- Stats packages can track your customers entire route through your website
- Especially whether they bought or left
- Define your goals as completions:
- Order confirmation pages – not ‘buy buttons’
- Thanks for your request, not ‘contact us’ forms
- Track all conversions, you will need to set up different ones for AdWords traffic:
- Phone numbers
- Email addresses
- Contact forms
- You need to measure the exact results for your £100 spend on AdWords
- Website visitors mean nothing if they don’t buy anything, or fill in a form.
- Look very closely at:
- Bounce rate (single visit and off)
- Average time on site
- Average number of pages visited
- Whether they are a new visitor (don’t pay for someone who’ll buy from you anyway)
Experiment with changes to AdWords and website, do one at a time so you can measure the difference.
Improving your return on investment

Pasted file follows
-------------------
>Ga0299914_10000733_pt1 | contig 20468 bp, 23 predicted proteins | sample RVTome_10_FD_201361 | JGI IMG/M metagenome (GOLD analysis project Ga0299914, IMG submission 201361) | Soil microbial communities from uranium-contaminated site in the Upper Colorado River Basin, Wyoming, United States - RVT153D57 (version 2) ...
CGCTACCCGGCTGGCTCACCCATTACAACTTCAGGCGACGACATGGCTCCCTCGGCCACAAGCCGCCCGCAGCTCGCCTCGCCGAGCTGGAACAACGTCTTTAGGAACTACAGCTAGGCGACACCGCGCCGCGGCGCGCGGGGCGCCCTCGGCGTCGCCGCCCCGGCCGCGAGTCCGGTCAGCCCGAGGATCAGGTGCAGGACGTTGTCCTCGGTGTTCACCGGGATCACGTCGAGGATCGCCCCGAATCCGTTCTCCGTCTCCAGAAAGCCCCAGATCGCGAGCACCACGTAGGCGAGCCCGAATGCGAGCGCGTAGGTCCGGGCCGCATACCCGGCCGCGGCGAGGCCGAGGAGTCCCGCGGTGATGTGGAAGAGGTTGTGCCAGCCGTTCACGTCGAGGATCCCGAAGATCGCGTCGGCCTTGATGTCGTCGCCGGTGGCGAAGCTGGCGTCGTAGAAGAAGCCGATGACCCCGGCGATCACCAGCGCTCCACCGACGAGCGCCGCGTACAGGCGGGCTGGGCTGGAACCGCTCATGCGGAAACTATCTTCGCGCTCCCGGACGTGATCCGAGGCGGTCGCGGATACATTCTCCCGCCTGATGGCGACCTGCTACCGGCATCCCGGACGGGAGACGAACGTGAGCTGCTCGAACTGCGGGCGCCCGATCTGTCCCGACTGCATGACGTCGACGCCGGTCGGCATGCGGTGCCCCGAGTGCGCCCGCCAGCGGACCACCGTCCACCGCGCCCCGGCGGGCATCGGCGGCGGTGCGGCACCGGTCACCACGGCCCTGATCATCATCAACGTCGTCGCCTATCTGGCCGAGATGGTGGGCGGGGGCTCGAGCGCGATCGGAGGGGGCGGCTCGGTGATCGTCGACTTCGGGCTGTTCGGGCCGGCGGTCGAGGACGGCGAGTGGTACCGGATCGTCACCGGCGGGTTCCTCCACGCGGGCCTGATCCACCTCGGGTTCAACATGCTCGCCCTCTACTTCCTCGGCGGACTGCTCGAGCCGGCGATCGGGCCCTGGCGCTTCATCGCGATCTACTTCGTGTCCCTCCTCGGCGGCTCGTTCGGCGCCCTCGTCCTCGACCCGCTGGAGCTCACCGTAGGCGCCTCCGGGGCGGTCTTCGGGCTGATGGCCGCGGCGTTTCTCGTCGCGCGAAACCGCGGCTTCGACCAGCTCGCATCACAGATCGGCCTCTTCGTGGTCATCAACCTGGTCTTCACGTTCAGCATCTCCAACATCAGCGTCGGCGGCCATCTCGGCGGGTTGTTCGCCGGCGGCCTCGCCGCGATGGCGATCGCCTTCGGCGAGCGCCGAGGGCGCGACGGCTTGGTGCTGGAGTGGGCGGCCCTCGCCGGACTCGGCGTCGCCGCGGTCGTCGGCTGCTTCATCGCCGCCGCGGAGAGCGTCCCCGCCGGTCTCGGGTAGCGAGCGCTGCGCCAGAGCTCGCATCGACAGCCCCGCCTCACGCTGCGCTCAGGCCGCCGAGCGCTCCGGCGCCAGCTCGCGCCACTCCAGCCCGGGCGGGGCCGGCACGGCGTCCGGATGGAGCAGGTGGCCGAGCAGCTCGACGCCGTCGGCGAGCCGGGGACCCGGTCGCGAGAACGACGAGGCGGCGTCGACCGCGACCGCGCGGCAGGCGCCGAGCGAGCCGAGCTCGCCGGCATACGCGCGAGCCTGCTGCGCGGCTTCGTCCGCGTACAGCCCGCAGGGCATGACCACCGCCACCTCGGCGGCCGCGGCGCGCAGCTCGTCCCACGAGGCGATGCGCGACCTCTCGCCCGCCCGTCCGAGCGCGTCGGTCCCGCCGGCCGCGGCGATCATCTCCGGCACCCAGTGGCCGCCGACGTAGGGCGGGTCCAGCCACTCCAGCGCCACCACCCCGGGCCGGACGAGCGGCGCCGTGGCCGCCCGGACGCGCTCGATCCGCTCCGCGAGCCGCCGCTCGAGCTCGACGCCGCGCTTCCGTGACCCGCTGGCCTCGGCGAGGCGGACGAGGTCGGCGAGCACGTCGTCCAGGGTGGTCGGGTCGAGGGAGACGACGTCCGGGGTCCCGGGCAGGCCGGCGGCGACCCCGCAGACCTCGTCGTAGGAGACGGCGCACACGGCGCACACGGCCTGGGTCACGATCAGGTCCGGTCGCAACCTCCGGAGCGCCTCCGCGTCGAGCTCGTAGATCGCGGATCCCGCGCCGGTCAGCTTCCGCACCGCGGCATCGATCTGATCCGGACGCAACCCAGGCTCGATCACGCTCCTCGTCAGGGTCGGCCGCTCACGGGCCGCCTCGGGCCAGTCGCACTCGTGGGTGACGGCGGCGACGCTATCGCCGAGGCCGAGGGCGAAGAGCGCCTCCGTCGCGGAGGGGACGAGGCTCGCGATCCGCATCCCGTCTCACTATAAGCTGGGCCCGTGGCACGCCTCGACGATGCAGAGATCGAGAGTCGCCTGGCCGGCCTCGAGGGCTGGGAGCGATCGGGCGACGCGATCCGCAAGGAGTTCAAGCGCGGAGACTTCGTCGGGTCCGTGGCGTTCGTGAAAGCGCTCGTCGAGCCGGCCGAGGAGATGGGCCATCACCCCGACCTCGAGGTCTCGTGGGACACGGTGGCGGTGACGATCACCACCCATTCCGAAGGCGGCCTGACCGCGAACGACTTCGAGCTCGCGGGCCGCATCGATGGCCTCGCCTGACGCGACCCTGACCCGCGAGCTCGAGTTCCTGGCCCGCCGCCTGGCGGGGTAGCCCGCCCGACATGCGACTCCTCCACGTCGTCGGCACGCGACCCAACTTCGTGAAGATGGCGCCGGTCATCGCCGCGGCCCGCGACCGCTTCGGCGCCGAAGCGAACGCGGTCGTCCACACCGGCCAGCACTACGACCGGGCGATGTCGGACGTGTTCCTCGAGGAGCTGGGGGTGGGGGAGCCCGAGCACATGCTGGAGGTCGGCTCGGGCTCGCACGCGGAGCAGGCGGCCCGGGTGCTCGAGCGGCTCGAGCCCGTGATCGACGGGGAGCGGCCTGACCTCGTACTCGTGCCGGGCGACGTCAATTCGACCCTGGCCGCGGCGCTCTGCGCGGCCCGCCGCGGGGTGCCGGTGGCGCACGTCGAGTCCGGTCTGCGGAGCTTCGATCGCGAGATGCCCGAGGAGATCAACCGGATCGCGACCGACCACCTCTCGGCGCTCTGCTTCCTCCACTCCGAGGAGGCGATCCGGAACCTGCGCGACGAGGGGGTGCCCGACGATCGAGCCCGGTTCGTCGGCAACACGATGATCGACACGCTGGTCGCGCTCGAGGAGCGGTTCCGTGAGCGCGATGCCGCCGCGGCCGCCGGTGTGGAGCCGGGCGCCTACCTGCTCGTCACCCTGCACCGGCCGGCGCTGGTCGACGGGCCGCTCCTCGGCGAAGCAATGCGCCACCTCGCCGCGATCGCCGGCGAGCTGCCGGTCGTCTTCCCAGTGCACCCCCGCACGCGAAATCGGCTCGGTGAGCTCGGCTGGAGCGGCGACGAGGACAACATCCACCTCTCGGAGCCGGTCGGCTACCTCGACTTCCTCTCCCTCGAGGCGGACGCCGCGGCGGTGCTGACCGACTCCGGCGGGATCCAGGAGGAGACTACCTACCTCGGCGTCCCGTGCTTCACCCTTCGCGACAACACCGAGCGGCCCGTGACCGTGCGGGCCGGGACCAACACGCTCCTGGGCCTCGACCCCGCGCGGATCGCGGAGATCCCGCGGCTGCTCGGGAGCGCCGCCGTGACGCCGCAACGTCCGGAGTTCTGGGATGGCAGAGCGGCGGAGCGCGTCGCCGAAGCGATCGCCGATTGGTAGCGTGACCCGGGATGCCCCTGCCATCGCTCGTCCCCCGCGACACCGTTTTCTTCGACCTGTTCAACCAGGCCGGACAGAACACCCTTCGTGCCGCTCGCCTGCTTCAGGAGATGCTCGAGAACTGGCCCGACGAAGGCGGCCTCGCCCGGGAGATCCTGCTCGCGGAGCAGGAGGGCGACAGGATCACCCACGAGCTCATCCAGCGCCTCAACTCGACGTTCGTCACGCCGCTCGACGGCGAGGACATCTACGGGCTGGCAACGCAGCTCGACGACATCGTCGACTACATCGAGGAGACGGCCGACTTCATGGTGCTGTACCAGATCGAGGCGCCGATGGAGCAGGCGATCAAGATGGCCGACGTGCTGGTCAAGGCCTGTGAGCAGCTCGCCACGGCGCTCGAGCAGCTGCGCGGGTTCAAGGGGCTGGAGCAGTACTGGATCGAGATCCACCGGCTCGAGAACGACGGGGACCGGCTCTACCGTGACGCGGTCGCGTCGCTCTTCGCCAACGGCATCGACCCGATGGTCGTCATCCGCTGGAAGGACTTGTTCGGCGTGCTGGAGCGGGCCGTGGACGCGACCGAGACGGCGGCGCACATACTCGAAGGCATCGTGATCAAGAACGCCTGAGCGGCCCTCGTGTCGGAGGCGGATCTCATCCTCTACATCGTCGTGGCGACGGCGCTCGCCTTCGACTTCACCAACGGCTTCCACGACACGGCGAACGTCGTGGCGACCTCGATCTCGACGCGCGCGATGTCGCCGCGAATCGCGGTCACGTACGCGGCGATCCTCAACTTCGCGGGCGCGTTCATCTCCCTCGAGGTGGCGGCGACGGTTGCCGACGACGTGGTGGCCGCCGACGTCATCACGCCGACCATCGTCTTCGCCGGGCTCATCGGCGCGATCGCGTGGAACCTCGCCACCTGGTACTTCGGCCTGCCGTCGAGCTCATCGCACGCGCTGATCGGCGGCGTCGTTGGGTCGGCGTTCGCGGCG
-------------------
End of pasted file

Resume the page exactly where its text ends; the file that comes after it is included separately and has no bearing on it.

- Pick your keywords and or phrases
- Very important
- Need to think out of the box – not how would I search for my site or service, but how would my customers
- You can control the matching by:
- Keyword = broad matching – e.g. pet is extended to animal
- “keyword” = match exact phrase
- [keyword] = match exact term only
- –keyword = don’t match this term
- Remember that ‘mistakes’ affect your Ad Quality that can increase your CPC across all campaigns.
Design your advert
- Minor tweaks can effect your click through rate
- Changes to title, description or both
- 25 characters for title